It’s not only personally counterintuitive to stay up all night when you’re depressed, it also goes against every prevailing cultural norm. The premium importance of sleep is reinforced everywhere, and with good reason. “If you don’t have depression and you stay up all night, you feel pretty crap, don’t you?” Veale says. Patients with serious clinical depression may respond differently, though. “Depressed patients will have some tiredness, of course, but if they’re responding then they’re also recovering from their depression.”
Part of the reason for this apparent paradox is the neurotransmitter dopamine. A study in the Journal of Neuroscience suggested that a night of sleep deprivation causes increased dopamine production, which “correlated with increases in fatigue and with deterioration in cognitive performance.” However, dopamine also functions as the brain’s reward mechanism, and its subjective effect is often an increase in mood, short-term energy and feelings of positivity. As Veale explains, patients may be fatigued but they’ll also be feeling better in spite of their tiredness.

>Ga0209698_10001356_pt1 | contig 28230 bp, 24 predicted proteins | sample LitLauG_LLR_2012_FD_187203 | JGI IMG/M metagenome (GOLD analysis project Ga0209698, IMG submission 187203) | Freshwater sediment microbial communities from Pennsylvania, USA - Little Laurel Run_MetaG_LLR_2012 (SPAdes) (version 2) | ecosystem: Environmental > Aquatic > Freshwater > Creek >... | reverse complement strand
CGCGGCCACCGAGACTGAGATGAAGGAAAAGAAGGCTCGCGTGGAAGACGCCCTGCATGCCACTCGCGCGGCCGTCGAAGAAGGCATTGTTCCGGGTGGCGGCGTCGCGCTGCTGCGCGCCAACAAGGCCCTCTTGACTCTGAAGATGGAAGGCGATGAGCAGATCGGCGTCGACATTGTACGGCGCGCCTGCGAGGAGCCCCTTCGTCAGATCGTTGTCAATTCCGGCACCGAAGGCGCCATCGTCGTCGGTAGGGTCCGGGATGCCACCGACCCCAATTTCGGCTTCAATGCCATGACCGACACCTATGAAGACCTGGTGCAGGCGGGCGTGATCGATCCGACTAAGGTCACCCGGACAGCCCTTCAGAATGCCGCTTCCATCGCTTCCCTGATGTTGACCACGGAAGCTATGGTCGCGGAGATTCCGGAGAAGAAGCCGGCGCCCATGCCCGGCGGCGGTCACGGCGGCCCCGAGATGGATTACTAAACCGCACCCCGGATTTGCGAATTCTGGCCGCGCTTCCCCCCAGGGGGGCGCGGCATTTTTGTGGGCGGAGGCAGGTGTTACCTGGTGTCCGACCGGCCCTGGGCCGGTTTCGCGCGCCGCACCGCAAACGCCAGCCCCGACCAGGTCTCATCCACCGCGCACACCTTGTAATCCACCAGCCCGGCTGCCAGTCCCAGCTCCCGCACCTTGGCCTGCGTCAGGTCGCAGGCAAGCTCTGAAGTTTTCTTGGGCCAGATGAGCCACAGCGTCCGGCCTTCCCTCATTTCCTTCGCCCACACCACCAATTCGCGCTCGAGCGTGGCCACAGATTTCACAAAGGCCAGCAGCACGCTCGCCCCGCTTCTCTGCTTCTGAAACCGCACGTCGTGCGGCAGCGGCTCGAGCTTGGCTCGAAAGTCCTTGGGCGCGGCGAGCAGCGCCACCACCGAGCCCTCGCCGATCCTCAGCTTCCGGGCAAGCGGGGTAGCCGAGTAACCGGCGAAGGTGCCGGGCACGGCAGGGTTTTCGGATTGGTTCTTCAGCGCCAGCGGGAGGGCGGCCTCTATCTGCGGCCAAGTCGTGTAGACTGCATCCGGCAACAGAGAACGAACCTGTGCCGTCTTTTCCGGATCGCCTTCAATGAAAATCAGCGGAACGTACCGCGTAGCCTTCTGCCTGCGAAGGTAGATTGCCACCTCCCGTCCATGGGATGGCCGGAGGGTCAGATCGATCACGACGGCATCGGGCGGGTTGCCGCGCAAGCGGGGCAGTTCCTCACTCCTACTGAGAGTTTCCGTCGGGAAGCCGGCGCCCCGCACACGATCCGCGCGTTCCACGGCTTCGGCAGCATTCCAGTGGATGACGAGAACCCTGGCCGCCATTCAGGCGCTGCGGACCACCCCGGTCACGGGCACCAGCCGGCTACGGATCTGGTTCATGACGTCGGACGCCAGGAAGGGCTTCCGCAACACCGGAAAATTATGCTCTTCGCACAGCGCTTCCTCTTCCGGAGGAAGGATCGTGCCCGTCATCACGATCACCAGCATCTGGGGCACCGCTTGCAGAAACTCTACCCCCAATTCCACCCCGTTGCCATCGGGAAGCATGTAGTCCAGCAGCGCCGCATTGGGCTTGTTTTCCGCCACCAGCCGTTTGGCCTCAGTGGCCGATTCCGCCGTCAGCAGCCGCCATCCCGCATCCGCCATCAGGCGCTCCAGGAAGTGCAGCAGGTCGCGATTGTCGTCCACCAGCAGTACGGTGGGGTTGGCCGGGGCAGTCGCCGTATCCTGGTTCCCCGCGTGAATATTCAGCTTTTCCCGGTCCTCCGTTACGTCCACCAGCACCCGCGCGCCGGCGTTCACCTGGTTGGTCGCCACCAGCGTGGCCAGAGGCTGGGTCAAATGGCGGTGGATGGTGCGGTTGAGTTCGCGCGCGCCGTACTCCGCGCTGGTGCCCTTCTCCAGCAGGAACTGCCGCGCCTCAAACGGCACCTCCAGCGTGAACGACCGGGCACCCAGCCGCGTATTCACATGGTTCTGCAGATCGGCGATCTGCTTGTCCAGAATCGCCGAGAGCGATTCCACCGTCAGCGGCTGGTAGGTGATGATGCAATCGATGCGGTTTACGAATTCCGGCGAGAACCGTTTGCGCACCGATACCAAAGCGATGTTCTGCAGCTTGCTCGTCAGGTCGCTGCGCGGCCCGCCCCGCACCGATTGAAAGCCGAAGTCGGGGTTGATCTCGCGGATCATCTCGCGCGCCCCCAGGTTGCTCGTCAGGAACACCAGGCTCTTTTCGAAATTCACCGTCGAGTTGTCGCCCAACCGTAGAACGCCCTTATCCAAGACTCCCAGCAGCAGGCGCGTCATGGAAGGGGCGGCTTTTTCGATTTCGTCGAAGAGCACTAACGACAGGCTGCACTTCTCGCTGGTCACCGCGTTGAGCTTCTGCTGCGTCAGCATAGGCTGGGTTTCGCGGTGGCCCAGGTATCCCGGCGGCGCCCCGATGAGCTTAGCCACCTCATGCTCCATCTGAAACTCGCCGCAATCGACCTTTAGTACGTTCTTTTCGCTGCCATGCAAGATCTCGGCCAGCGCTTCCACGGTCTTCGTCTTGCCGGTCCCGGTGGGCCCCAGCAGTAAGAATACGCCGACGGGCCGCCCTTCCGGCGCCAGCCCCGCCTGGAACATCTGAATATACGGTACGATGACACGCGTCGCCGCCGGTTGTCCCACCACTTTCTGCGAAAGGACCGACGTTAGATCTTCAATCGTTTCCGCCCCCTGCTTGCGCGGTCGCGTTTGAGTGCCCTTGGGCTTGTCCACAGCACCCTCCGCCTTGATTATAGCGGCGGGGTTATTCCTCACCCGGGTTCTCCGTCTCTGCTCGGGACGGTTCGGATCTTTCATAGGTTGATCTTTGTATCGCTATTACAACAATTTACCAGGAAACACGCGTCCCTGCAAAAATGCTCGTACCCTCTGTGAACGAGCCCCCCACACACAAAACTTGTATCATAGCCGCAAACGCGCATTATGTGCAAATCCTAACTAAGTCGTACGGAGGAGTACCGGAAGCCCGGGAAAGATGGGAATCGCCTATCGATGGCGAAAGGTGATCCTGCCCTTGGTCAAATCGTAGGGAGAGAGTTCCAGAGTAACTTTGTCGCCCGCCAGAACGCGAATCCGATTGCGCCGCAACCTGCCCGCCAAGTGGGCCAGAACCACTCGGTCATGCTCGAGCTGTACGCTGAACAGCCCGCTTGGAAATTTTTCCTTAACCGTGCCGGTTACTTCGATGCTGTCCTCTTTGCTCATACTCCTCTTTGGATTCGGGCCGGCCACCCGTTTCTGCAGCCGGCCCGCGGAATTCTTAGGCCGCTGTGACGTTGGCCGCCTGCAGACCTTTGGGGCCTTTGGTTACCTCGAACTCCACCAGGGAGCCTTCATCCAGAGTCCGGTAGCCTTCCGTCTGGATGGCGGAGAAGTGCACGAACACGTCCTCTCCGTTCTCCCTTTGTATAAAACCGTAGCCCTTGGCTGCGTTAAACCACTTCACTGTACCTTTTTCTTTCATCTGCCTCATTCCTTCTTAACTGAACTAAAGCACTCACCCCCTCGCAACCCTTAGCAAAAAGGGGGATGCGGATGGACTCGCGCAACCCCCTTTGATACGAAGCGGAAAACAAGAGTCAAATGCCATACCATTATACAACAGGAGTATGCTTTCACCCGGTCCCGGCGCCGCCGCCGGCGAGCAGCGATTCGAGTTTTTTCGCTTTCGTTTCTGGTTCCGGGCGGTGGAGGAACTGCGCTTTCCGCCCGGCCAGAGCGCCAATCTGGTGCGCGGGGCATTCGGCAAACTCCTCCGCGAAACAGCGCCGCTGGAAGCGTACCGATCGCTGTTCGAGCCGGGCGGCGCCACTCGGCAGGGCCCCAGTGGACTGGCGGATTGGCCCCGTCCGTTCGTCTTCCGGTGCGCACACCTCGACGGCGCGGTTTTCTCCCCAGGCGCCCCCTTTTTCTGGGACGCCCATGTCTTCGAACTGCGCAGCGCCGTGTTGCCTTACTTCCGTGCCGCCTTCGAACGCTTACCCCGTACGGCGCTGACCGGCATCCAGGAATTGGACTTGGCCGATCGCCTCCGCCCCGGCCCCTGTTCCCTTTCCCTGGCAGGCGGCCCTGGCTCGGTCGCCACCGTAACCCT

Another neurochemical that increases in the sleep-deprived brain, adenosine, has been shown to correlate with resilience to depression and its mind-numbing effects while also mediating the effects of an all-nighter, and it seems to be central to the action of other depression treatments, like ketamine. In fact, according to a paper by Benedetti, sleep deprivation affects “almost all the neurotransmitters targeted by antidepressant drugs.”
However, the precise mechanism of how sleep deprivation works for depressed people remains largely mysterious. Both Benedetti and Wirz-Justice note that similar confusion surrounds our understanding of most antidepressant meds. “Maybe you just have to shake up the neurotransmitters,” Wirz-Justice says an old mentor told her. Especially with something as fundamental to our biological and circadian rhythms as sleep, the idea of resetting the clock, so to speak, is a powerful one.